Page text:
The Korea Herald

피터빈트

Korea to enforce public release of mugshots, identities of those who commit serious crimes

By Son Ji-hyoung

Published : Oct. 6, 2023 - 17:58

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The mugshot of Choi Yun-jong, the suspect in a rape and murder case that occurred in southern Seoul in July. Choi had consented to having his mugshot taken. (Seoul Metropolitan Police Agency) The mugshot of Choi Yun-jong, the suspect in a rape and murder case that occurred in southern Seoul in July. Choi had consented to having his mugshot taken. (Seoul Metropolitan Police Agency)

South Korea's parliament on Friday passed a bill that will allow law enforcement to release the mugshots of suspects arrested for serious crimes without their consent.

The National Assembly voted 215-0 in favor of the bill. Eight abstained.

The passage of the law will create legal grounds for the disclosure of an alleged offender's photograph as long as the picture is taken within 30 days of the date it is released to the public.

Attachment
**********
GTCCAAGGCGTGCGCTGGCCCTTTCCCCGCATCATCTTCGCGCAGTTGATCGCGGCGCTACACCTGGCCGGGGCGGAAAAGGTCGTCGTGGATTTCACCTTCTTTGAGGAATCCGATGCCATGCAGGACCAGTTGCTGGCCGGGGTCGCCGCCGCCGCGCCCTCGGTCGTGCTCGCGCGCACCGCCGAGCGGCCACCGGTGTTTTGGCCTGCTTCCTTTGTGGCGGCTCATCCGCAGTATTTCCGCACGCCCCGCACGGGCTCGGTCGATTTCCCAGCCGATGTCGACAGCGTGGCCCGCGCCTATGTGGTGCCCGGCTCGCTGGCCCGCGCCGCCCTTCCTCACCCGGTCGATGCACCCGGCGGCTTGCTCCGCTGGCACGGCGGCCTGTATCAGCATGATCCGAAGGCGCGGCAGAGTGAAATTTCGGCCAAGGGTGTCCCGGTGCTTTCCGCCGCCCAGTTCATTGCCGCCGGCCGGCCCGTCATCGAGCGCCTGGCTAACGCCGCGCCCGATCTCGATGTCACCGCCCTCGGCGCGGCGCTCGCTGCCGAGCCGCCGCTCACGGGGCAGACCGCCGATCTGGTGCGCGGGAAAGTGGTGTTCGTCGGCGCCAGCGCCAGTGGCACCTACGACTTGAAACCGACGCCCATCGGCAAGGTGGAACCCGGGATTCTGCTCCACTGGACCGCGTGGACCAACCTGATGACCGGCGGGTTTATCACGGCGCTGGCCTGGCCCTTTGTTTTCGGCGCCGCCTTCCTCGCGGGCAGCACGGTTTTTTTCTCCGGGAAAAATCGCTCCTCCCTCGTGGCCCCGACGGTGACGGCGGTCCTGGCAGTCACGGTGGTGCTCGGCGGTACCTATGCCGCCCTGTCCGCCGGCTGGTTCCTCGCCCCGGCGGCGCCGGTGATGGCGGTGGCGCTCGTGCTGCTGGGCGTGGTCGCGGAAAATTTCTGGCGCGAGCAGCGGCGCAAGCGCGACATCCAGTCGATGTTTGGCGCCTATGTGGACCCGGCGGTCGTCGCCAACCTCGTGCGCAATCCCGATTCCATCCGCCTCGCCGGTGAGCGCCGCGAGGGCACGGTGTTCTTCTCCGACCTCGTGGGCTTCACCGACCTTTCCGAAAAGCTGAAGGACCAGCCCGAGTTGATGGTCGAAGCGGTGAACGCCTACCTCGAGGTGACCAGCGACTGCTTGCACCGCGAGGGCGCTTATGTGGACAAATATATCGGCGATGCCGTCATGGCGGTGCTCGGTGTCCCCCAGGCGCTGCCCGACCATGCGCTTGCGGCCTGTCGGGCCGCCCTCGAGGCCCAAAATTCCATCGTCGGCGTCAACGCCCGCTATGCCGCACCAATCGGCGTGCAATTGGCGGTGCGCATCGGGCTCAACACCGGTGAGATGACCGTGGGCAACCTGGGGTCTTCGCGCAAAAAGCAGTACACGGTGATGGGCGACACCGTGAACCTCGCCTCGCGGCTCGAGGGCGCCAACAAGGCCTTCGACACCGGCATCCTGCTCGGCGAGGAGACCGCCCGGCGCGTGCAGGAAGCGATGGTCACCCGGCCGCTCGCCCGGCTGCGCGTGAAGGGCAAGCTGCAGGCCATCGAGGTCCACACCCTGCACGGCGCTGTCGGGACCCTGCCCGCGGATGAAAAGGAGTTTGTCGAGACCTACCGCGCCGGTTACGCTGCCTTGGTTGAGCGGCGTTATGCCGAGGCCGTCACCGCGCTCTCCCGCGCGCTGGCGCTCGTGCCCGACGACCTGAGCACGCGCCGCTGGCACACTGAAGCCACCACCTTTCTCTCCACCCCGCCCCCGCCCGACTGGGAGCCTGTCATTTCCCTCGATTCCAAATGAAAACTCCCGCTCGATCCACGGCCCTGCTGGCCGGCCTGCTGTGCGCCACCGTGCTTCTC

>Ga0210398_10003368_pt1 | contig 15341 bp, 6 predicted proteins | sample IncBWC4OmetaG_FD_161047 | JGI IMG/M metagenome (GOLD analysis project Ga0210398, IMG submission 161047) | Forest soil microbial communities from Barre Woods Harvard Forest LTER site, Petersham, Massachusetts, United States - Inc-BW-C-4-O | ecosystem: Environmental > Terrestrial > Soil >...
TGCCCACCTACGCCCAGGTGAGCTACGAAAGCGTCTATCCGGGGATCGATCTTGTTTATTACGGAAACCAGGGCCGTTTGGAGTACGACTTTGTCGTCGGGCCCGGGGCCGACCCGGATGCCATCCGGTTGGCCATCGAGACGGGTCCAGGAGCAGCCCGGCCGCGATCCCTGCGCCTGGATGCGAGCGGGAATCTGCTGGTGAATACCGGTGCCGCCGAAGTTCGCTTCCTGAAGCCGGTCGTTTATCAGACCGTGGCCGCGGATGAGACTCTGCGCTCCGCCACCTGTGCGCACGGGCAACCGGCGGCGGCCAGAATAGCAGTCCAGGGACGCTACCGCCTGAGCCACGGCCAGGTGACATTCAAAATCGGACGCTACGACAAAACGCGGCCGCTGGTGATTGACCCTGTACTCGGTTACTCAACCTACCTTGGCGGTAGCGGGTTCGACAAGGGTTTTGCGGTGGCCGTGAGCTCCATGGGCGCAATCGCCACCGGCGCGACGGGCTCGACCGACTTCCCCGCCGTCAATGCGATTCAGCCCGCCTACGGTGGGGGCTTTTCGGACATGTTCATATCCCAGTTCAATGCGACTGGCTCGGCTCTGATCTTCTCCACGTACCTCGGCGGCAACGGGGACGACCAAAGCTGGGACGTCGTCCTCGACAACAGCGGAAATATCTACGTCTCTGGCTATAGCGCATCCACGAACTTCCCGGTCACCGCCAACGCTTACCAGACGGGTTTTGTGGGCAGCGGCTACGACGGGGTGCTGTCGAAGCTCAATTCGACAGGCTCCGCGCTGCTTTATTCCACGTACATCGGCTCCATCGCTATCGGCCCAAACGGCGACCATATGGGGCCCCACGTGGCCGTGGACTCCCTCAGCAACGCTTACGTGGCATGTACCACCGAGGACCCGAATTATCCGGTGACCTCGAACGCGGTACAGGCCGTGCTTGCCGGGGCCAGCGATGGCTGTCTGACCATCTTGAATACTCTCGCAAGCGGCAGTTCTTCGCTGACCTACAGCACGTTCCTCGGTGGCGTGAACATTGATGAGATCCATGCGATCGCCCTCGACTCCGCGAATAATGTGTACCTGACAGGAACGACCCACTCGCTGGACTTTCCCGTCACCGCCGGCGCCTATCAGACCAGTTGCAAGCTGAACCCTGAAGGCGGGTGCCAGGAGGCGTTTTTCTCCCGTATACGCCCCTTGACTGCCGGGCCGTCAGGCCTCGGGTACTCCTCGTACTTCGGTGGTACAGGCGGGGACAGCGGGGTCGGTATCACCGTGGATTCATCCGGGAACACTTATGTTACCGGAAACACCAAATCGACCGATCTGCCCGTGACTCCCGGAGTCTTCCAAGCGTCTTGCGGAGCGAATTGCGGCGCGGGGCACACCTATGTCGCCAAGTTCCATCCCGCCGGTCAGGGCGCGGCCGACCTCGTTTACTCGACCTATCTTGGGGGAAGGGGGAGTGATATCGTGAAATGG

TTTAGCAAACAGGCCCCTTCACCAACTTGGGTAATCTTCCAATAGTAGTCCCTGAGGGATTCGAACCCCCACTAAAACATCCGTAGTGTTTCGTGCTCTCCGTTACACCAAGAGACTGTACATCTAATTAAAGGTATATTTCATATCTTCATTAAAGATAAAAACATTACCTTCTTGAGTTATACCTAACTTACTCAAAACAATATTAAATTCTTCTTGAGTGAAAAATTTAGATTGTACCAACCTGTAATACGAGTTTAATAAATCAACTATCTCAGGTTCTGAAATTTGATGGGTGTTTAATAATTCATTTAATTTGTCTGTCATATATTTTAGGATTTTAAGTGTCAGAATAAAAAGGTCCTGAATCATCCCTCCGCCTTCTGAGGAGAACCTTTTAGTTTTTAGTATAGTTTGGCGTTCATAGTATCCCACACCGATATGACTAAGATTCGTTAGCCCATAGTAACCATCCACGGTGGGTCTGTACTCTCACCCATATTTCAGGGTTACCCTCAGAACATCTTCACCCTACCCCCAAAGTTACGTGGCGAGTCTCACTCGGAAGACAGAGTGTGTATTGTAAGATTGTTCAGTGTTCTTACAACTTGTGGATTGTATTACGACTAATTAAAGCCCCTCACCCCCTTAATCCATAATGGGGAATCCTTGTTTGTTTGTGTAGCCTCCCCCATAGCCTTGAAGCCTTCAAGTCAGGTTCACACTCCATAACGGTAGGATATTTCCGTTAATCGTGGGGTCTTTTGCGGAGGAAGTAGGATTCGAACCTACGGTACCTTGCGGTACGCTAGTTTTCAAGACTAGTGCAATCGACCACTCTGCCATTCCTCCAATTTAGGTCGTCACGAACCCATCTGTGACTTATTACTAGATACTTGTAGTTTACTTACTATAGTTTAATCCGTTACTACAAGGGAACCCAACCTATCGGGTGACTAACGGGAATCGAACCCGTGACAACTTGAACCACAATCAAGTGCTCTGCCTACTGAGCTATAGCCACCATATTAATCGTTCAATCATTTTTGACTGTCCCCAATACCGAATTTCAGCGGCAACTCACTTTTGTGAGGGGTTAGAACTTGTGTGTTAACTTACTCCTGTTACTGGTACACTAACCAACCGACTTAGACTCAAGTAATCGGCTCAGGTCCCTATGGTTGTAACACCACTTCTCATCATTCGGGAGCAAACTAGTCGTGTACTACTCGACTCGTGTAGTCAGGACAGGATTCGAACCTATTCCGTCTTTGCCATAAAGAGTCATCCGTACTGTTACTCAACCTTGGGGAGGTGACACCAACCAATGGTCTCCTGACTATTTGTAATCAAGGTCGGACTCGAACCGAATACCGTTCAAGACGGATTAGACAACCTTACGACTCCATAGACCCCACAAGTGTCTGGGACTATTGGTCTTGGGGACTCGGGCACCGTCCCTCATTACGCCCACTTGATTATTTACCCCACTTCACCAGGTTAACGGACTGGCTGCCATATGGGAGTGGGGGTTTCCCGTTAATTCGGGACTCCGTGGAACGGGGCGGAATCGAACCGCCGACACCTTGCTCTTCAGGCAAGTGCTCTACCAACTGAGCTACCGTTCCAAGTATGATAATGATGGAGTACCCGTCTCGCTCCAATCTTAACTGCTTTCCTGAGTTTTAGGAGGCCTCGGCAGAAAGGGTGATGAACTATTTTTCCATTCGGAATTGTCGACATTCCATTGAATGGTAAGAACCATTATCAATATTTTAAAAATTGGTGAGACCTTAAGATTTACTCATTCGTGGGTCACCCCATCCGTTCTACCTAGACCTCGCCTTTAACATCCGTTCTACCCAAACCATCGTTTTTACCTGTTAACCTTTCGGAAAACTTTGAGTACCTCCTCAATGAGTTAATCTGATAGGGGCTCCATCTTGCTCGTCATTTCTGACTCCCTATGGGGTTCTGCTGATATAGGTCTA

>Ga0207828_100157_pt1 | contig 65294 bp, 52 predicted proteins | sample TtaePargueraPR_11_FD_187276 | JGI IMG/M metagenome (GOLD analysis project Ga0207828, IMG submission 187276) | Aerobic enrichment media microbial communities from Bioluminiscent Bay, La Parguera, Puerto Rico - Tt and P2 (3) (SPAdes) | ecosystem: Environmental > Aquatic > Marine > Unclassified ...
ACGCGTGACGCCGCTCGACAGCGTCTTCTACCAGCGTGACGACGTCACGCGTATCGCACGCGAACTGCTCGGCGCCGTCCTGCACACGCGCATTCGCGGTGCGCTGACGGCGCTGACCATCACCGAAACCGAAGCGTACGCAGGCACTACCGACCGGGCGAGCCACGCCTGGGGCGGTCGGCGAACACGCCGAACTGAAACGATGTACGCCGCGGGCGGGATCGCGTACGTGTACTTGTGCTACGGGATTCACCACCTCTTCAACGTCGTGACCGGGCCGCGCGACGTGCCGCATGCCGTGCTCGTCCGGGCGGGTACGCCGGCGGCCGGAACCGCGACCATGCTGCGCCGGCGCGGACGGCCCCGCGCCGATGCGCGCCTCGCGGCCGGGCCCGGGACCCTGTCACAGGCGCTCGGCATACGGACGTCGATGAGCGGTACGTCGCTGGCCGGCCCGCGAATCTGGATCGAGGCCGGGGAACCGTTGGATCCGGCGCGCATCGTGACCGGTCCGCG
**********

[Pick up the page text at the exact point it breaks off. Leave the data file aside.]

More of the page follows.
The Justice Ministry said in a statement that citizens' right to know has long been disregarded because of legal hurdles that required law enforcement to get a suspect's consent before taking their mugshot. The ministry also cited a survey by the Anti-Corruption and Civil Rights Commission from June to July, where nearly 96 percent of respondents were in favor of enforcing mugshots.

The new rule will be promulgated by President Yoon Suk Yeol within 15 days after the passed bill is reported to the government. The law will take effect three months after the promulgation.

The same law will also broaden the scope of those subject to having their identity and picture revealed online.

Prior to the passage of the bill, only suspects whose criminal court trial was still pending could be subject to having their identity disclosed, following a decision from police. With the new rules, both the suspects and defendants -- those who are indicted and those who are being tried -- may have their identity and mugshot released.

The rule also widens the definition of serious crimes, expanding to include sexual assault against minors, treason, rebellion, deadly arson, handling of explosives, grievous bodily harm, drug-related crimes and other organized crimes, in addition to murder, human trafficking, sexual assault against adults and robbery, which already fell under the umbrella of serious crimes.